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Leave a Reply

5 Responses to “April 2014 Patch Tuesday”

  1. Dustin

    I am a bit concerned with XP being EOL and having a few in service. Most are behind a firewall, with good AV installed. However, I don’t put a lot of faith in this. For us, we are using Powershell to identify all XP machines and getting them updated to Windows 7 as soon as possible.

    For those that are old and the machines need replaced, I replace the machine and wipe the HDD… Then use them as targets at the shooting range to finish them off. They are small drives with little value, wiped using DBAN, and then destroyed and trashed (I feel better that way rather than just tossing them or giving them away).

    April 09, 2014 1:22:26, Reply
  2. Wayne

    XP systems are still needed in some cases where the application is not yet ready for Win7 clients or upgrading the application is going to take time and money, and therefore extend beyond the support life of the OS. We are actively moving such systems into isolation and limiting there connection ability to only what is essential. We are using what capabilities are already present such as router ACL’s and VACL’s in switches to restrict connections to essential services. Internet firewalls are configured to block all internet access for these systems. Antivirus updates will be monitored to make sure signatures are still being deployed. If we find that is not the case, different AV software will be loaded. IDS/IPS systems have been tuned to be especially aware of these assests. A separate virutual environment is being developed to contain such systems and those that can be moved there will be. This containment area will also be used for Server 2003 systems that cannot be replaced before the end of their support as well. A UTM firewall appliance will be used to control and entry point. No MS file services will be allowed to traverse in and out, and other methods will be used to move files if such is needed. Some system will not have any allowed connections as they will only be kept alive for archive purposes and decommissioned once the retention period is over. Most these will only need a relatively short time in isolation before being replaced or shutdown. There is one case were we may have to keep the system available for several more years. We feel that with proper upkeep and monitoring this will be adequate and present an acceptable risk.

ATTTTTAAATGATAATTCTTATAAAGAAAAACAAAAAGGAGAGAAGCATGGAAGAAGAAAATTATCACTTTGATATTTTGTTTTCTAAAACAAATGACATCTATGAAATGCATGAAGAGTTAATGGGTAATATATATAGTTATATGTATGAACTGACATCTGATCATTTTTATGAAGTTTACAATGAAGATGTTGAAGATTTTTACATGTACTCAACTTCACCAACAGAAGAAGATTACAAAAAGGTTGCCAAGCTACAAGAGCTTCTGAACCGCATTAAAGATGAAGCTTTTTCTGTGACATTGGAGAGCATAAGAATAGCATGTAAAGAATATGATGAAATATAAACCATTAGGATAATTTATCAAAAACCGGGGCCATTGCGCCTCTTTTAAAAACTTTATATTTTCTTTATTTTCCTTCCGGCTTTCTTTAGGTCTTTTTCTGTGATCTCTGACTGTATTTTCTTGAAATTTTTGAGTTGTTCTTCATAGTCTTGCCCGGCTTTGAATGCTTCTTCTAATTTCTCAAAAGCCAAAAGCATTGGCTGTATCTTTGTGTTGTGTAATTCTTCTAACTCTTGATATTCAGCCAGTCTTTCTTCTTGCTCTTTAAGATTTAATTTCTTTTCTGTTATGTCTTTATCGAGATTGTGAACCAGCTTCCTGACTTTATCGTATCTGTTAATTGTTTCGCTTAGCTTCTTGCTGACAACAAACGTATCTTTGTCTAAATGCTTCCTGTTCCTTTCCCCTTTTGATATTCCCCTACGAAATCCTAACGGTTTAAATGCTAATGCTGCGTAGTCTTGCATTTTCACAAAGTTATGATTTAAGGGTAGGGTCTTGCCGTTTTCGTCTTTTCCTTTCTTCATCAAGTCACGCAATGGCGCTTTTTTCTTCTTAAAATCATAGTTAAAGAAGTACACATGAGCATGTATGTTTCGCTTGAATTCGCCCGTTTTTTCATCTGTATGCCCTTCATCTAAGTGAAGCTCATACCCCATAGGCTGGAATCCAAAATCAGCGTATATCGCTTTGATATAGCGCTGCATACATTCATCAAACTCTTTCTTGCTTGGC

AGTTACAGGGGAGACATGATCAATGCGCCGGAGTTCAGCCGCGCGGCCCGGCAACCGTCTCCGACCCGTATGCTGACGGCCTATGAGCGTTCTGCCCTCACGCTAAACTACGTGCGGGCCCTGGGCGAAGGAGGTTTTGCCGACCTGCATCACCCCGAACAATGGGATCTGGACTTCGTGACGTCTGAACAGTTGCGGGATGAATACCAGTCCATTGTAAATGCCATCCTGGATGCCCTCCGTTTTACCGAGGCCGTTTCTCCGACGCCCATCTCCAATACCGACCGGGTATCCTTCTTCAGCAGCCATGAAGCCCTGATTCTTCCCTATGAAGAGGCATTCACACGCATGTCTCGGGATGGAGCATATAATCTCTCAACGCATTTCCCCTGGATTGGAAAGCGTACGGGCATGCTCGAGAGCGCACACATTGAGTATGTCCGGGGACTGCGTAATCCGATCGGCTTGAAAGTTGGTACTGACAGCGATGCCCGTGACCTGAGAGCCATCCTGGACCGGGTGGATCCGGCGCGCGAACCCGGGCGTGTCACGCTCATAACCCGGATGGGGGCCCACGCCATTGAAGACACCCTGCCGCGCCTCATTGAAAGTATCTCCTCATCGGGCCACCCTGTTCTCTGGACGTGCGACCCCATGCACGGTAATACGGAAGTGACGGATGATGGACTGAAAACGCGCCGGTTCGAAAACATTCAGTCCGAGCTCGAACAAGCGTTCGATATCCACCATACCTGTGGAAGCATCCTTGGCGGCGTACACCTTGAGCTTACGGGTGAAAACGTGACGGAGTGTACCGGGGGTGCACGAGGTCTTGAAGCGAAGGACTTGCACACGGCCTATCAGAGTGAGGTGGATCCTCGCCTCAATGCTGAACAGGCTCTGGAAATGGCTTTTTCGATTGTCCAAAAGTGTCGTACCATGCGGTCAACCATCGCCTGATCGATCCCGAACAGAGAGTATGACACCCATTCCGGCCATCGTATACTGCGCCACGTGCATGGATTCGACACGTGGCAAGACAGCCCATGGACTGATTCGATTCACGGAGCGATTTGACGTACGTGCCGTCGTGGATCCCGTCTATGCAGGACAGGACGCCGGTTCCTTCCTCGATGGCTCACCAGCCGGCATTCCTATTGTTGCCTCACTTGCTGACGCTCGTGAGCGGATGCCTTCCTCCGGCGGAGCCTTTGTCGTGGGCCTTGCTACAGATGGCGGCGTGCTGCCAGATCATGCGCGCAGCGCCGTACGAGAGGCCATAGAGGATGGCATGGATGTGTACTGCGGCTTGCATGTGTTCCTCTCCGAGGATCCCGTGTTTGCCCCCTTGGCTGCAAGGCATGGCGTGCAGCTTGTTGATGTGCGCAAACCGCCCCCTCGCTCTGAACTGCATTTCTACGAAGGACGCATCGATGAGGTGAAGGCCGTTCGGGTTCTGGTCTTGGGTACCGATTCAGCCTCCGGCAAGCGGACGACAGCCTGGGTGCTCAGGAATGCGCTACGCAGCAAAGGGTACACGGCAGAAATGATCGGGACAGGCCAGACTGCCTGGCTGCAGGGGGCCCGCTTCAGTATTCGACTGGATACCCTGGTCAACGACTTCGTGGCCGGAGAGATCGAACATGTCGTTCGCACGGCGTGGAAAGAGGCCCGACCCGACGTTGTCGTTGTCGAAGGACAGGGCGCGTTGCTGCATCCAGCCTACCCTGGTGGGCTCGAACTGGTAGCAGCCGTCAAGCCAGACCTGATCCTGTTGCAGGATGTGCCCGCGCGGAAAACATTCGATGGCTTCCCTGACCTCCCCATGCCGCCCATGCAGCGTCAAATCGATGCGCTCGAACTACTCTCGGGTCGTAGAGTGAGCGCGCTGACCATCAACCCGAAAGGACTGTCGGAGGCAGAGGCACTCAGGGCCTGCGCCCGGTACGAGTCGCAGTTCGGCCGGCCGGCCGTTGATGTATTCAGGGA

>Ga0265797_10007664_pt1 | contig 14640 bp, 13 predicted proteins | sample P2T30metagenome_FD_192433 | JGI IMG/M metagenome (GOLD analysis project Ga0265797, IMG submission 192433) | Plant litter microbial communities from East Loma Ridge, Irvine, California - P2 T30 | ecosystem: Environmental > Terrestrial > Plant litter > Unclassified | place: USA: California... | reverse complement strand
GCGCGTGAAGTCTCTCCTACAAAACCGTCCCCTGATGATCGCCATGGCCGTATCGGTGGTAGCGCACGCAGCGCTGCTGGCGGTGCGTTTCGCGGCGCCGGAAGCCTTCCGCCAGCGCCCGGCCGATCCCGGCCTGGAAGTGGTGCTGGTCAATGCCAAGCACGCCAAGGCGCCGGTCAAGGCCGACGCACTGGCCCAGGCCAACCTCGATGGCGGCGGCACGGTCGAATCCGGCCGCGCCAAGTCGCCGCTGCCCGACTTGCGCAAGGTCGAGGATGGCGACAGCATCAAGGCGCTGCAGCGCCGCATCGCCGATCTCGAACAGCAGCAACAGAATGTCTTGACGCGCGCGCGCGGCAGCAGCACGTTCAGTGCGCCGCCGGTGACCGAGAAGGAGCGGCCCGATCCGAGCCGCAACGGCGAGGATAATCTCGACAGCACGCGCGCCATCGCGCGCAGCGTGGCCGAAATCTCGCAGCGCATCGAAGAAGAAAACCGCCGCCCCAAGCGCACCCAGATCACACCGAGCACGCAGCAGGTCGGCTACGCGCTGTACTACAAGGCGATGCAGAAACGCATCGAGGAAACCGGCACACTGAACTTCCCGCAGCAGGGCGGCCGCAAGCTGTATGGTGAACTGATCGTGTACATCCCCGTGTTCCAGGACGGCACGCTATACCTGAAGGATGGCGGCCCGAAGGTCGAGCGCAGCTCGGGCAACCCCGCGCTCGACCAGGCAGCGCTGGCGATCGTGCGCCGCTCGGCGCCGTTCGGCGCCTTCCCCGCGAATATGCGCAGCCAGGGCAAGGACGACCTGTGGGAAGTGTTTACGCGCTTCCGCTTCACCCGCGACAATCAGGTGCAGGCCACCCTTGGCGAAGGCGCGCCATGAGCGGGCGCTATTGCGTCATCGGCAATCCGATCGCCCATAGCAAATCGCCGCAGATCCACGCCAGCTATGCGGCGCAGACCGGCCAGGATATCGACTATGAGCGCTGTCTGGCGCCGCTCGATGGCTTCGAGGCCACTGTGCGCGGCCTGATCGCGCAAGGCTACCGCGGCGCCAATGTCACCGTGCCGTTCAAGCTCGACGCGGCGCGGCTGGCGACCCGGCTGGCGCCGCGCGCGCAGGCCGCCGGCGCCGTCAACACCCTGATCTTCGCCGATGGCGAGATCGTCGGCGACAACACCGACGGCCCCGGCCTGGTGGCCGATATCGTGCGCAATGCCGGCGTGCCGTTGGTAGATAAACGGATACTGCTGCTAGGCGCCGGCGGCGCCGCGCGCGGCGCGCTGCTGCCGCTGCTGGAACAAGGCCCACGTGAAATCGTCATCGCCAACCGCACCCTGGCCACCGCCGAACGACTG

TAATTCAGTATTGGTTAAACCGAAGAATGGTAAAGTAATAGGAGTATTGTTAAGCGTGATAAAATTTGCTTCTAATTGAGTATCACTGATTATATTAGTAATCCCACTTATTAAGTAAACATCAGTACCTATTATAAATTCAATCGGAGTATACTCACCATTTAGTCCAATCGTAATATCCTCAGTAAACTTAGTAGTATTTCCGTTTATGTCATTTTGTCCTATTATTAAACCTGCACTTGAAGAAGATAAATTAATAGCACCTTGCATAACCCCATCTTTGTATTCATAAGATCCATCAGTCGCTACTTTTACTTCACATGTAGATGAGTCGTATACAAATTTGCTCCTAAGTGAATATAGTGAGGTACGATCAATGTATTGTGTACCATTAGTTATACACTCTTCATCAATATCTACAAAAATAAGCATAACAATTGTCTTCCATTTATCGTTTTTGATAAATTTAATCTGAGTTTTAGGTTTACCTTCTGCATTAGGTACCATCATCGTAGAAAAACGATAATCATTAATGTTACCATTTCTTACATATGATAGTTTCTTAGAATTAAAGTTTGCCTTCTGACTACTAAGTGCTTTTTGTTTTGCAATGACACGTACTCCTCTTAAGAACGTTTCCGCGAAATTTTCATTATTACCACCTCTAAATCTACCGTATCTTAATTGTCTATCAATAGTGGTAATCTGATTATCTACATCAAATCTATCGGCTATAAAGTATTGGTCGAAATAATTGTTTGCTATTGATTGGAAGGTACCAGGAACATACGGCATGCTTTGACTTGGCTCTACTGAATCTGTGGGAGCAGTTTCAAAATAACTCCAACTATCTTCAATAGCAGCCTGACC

April 09, 2014 1:49:28, Reply
  3. Michael

    As a vendor in the financial market we’re concerned with XP going away. Not so much internally where we’ve been on windows 7 for a while, but more so for our clients who many of whom seem to have xp machines that still access our website. On the plus side our developers are excited to stop supporting ie 6-8…